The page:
​The Mind, Heart, Body Connection

The children’s Skeleton Dance song goes something like “The knee bone is connected to the thigh bone; the thigh bone is connected to the hip bone” and so on. This song is used to teach children how we aren’t separate compartments, and that systems working independently, but that we’re highly interconnected beings.
 
Our body has the capability to work like a well-oiled machine if everything is working properly, but certain outside factors like stress, anxiety, depression, unhealthy foods, physical pain, and other events, like an accident, can set off a cascade of reactions in the body. Migraines, heart palpitations, and various other physical ailments may result, which demonstrates how what we do, how we think, and how we treat our body affects so many things within us.
 
Our mind and emotions affect our bodies physically, and physical ailments can also, in turn, affect our emotions. Stress, anxiety, and depression have several emotional, physical, and chemical consequences. Stress can affect things like memory, concentration, sleep, weight, the ability to heal from illnesses, hormonal imbalances, the aging process, and heart rate. During stressful times, our body goes into “fight or flight” mode. The hormones adrenaline and cortisol increase, blood pressure rises, and many other systems in the body are affected.
 
This entire process initiates a pro-inflammatory cascade of events, and inflammation is necessary in the short-term; however, long-lasting inflammation can be very detrimental and contribute to a variety of chronic medical conditions like hypertension, strokes, heart attacks, diabetes, ulcers, and systemic pain. Stress can prompt unhealthy habits that can lead to a higher risk for heart disease, heart attacks, stroke, obesity, anxiety, depression, and numerous others. Studies also show that grief can increase inflammation and alter the cardiovascular system, and depression is seen to further compound grief-related health conditions.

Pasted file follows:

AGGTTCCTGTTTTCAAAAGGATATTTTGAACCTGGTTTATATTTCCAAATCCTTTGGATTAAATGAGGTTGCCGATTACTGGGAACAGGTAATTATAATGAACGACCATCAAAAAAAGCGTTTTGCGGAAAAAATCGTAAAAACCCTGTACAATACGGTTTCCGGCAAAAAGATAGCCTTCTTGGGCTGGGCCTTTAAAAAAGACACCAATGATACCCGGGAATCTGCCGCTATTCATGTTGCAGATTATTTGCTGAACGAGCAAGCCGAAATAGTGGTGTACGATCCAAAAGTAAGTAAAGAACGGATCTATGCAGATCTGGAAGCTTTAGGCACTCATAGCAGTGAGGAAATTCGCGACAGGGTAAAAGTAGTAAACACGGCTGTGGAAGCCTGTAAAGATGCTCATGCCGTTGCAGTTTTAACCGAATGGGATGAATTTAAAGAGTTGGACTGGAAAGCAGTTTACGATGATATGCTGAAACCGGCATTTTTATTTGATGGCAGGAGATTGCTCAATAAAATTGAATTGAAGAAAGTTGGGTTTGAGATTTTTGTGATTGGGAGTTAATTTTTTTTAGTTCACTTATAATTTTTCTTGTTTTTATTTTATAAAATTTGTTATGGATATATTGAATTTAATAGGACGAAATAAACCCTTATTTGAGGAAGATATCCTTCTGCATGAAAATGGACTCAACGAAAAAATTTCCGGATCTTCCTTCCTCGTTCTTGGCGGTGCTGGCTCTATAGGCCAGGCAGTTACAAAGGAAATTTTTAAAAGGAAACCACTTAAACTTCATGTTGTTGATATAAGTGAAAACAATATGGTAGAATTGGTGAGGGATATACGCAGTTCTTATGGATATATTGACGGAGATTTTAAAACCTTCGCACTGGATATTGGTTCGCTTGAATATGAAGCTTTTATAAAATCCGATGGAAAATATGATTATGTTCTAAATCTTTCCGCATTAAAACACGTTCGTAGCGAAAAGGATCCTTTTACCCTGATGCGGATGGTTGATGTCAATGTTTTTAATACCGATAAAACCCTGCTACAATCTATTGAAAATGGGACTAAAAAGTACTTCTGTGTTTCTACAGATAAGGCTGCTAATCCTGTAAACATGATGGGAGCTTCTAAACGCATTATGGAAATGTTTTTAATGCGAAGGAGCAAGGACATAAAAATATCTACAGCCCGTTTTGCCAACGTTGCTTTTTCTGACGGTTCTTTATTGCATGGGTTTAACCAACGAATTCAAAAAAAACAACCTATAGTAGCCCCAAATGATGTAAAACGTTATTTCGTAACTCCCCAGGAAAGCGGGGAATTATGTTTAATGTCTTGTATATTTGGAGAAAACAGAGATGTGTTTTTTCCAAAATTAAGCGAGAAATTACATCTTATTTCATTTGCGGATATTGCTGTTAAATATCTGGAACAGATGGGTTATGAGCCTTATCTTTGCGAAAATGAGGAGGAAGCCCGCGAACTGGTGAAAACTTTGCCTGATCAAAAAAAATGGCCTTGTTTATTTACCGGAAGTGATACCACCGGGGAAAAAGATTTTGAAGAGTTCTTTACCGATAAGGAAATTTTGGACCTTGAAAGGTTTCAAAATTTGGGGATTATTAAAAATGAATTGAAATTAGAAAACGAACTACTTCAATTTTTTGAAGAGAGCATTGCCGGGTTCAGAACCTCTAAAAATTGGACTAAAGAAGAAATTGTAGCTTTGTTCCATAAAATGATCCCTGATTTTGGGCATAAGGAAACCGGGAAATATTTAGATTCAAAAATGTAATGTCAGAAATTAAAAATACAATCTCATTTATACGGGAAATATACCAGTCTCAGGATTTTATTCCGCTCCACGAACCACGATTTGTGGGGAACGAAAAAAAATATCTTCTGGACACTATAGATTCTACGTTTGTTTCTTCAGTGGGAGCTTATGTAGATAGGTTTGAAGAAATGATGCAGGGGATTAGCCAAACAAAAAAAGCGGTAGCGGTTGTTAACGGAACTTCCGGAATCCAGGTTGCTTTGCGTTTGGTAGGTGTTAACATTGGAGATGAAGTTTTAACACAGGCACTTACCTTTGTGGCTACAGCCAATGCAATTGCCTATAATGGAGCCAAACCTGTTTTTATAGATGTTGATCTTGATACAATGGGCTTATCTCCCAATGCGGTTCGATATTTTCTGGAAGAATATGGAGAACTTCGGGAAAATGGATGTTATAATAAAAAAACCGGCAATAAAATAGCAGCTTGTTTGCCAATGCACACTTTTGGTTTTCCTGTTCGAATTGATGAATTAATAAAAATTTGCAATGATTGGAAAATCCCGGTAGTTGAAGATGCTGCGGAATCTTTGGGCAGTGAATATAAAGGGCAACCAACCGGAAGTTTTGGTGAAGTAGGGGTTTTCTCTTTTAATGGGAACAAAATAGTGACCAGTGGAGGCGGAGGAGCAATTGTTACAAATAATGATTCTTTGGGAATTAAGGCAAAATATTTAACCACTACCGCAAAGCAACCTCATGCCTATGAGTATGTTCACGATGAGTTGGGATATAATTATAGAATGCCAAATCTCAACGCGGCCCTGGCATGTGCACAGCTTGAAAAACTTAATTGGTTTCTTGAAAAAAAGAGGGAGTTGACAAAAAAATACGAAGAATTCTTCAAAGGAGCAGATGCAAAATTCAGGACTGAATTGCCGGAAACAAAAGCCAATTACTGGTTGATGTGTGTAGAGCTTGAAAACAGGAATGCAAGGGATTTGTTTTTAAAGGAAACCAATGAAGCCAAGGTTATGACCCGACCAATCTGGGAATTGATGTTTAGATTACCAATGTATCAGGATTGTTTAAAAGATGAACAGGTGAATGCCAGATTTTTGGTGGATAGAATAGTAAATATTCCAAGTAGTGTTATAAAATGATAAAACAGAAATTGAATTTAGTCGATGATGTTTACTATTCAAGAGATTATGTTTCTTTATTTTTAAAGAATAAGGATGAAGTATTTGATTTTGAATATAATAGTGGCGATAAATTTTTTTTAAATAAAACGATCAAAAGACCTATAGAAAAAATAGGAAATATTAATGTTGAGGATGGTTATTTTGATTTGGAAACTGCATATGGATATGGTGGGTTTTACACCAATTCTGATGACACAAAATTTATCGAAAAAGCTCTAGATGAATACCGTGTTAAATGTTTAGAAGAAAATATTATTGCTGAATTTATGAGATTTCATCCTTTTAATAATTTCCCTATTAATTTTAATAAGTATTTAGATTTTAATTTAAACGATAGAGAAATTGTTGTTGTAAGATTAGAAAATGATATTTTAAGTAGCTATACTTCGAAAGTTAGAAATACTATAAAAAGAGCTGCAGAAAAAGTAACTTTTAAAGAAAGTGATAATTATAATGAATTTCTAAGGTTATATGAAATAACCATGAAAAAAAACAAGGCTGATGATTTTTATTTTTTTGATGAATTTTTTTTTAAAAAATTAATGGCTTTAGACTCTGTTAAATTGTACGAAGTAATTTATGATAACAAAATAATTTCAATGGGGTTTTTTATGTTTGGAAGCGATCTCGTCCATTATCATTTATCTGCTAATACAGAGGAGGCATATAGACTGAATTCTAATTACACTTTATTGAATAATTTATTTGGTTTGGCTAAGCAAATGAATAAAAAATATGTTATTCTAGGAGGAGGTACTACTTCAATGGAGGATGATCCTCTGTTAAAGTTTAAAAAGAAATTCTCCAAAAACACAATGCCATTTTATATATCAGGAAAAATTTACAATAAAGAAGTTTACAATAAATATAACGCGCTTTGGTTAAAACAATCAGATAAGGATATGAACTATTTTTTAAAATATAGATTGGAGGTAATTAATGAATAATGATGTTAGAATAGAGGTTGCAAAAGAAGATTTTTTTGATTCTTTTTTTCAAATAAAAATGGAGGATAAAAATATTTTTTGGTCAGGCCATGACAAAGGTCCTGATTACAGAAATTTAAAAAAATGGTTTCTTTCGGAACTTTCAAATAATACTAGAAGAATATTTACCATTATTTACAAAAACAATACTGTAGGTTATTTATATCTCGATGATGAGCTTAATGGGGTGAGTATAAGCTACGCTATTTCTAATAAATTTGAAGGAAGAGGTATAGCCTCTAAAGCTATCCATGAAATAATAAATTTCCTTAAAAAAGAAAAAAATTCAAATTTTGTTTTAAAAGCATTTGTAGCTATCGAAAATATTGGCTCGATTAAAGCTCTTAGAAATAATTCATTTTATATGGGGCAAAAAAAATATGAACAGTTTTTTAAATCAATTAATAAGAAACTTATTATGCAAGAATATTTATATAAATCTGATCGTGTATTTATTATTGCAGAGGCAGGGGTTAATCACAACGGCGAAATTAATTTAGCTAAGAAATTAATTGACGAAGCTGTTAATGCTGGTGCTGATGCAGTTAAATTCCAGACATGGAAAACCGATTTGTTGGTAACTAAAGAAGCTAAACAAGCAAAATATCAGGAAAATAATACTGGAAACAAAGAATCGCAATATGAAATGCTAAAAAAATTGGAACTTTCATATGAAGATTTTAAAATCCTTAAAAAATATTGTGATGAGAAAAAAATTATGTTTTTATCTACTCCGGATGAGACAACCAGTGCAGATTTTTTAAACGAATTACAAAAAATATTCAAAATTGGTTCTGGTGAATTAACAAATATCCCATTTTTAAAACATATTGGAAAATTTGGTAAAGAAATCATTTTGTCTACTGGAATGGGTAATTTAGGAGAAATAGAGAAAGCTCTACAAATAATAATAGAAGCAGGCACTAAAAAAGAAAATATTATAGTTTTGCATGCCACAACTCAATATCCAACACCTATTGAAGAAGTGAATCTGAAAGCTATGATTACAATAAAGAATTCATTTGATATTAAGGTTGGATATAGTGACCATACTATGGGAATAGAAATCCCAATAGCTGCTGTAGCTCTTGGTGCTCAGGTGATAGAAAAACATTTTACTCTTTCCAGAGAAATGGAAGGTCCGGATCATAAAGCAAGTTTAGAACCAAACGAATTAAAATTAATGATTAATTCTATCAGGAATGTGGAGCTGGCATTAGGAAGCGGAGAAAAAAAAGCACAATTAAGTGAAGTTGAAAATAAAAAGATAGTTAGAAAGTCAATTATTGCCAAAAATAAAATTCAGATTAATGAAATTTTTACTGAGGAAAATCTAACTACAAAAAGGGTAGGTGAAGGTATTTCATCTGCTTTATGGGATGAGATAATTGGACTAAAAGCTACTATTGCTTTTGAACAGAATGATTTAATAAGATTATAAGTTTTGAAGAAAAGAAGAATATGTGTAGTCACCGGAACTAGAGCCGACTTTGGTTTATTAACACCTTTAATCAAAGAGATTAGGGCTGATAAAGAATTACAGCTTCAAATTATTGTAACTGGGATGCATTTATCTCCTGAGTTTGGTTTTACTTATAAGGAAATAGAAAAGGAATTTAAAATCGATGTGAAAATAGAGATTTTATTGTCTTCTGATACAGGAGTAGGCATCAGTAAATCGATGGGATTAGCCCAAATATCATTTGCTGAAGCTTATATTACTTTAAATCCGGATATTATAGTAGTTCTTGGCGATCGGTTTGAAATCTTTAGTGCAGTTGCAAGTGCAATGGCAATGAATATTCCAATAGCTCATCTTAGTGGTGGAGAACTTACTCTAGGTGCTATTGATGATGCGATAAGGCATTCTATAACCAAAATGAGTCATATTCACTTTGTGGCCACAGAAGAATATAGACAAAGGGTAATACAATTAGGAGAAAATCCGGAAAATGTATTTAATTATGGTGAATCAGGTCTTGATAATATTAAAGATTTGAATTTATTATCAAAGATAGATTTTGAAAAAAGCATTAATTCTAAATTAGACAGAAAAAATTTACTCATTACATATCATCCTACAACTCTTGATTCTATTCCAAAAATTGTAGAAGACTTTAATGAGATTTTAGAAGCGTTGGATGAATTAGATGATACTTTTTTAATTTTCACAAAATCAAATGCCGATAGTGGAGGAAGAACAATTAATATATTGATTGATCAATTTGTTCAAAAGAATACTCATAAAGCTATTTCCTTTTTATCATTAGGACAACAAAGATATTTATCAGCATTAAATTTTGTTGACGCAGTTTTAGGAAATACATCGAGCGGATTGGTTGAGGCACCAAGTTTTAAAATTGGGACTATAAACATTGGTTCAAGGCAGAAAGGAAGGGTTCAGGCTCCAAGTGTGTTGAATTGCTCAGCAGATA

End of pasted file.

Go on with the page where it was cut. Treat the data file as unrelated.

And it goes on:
Stress, depression, grief, illness, and pain make us less likely to want to exercise and make healthy food choices, but exercise has been seen in research to have so many beneficial effects on the body and brain as it increases blood flow, decreases blood pressure, and decreases stressor hormones like cortisol. Typically, during these times individuals head toward “comfort foods,” like caffeine, sugar, fast food, and salty foods; however, ideally, they should choose healthy proteins, fruits, veggies, complex carbohydrates, and beneficial fats. Self-care and quality sleep are important as well.
 
We are beginning to understand the links more between the mind, heart, and body. Current research is looking deeper into how interrelated our systems are and how much of a role mood and emotions, food, stress, pain, and other factors play on the health of our body.